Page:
Setting up a governance program for effective management of investment product master data
This is part 6 of a series of blogs on setting up a governance program for the effective management of investment product data - in this blog I will briefly consider the importance of process and procedure documentation.
In my previous blog in this series, I highlighted why standards and policies are important to the task at hand. Similarly, process and procedure are also key elements of an overall program of governance for your investment product data.
If you consider the statement of your policies and standards as the clear communication of the strategy for your program, the explicit documentation of the processes and associated procedures speaks directly to the execution of the strategy.
A process is an operational workflow description that takes into account starting states, end states, resources, participant teams and individuals who interact at each stage or state in the process – a procedure on the other hand is a simply detailed set of instructions for carrying out a specific task, or part of an overall process.
If you consider the example I used in the standards and policies post:
- Policy: ”the policy in our firm is that all client requests for data must be signed off by compliance“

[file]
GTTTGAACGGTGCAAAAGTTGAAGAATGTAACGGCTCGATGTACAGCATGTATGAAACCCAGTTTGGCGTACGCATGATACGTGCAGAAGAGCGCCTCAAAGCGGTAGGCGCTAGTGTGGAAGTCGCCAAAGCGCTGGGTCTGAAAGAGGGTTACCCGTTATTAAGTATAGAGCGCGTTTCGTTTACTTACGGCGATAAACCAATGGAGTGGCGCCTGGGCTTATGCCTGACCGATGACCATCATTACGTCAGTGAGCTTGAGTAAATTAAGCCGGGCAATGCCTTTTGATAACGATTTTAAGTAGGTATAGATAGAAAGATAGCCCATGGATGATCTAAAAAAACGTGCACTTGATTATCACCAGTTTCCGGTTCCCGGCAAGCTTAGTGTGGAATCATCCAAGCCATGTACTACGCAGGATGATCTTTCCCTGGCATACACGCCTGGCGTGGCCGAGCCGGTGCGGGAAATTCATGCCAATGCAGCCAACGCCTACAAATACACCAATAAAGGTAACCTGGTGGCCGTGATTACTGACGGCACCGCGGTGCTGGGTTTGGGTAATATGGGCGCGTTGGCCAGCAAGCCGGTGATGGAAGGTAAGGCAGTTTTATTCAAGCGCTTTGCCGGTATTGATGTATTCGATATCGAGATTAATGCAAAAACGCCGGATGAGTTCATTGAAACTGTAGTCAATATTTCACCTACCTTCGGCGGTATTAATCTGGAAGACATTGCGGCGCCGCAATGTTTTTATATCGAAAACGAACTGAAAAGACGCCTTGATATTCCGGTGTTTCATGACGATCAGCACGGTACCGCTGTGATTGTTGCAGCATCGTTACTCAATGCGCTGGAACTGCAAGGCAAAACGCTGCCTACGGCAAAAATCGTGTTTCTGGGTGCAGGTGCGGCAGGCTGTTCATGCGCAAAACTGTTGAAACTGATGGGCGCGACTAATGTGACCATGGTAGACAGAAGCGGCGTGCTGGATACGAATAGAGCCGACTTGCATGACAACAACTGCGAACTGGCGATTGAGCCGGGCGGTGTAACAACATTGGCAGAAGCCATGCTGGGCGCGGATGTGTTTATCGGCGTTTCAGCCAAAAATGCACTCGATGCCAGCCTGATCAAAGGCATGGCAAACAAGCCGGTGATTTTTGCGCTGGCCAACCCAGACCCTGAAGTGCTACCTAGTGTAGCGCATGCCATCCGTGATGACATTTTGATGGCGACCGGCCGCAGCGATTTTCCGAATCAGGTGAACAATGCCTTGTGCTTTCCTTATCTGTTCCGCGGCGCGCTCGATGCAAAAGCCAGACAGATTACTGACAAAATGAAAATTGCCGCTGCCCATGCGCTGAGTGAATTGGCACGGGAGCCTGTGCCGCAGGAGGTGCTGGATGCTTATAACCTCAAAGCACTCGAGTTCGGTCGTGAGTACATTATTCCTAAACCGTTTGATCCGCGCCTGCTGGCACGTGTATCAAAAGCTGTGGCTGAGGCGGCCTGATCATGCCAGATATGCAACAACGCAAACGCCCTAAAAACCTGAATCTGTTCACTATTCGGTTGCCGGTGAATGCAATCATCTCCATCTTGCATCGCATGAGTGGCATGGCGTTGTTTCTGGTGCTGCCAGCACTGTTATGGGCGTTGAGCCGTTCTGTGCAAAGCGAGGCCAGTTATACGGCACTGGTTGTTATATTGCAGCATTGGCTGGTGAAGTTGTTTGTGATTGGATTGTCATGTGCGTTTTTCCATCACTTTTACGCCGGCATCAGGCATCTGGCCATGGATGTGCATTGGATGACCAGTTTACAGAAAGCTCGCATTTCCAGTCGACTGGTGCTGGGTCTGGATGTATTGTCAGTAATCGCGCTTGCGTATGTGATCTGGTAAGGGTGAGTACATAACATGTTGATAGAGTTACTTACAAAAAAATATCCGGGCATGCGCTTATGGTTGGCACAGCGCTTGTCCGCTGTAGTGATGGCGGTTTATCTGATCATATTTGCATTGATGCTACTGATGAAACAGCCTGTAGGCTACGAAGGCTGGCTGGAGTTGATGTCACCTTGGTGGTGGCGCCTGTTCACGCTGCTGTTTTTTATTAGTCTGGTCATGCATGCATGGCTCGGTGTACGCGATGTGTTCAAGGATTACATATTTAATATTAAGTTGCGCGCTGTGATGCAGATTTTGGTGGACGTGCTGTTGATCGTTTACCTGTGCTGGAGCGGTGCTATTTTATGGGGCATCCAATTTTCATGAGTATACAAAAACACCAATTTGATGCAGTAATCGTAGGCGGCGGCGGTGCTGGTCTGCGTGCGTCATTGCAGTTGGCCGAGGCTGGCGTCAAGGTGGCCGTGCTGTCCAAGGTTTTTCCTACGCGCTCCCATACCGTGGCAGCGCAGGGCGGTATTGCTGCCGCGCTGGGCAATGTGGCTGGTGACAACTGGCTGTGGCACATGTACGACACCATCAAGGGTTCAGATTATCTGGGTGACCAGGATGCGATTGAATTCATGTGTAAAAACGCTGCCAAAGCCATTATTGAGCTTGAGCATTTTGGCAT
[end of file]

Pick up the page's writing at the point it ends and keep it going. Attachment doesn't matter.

- Standard: “all requests from clients for bespoke client reports should be logged in the ‘reports-requested’ database by the client service team. Only users with a security role of ‘compliance authority’ will have the capability to approve a request in this database and no report shall flow to a third-party without reference to an approval record in the ‘reports-requested’ database”.
In this scenario we clearly need a detailed description of the process which starts with the event of a client request being received, ending with the delivery of the report to the client. In between the start and end points we need to clearly document the various valid paths or stages the process would need to pass through – for example, showing the logging of a request for compliance approval – this process document should call out the specific valid (and invalid) paths, stages, resources, systems and people interacting at each stage in the process. Typically, the document will contain a process flow diagram (there are tens of different diagram types) and related verbiage that explains in detail each step.
Within this process we will need a set of detailed procedure documents that explicitly call out the instructions for carrying out specific tasks – for example, you may decide you need to have a specific procedure for calling out how to log a client request into the compliance database.
From my own perspective, the definition of the processes that come under the remit of your program is a far more important task than the documentation of the procedures - get your processes down pat first, and only then start to consider the documentation of your procedures.
Next up I will explore the creation of a master data plan…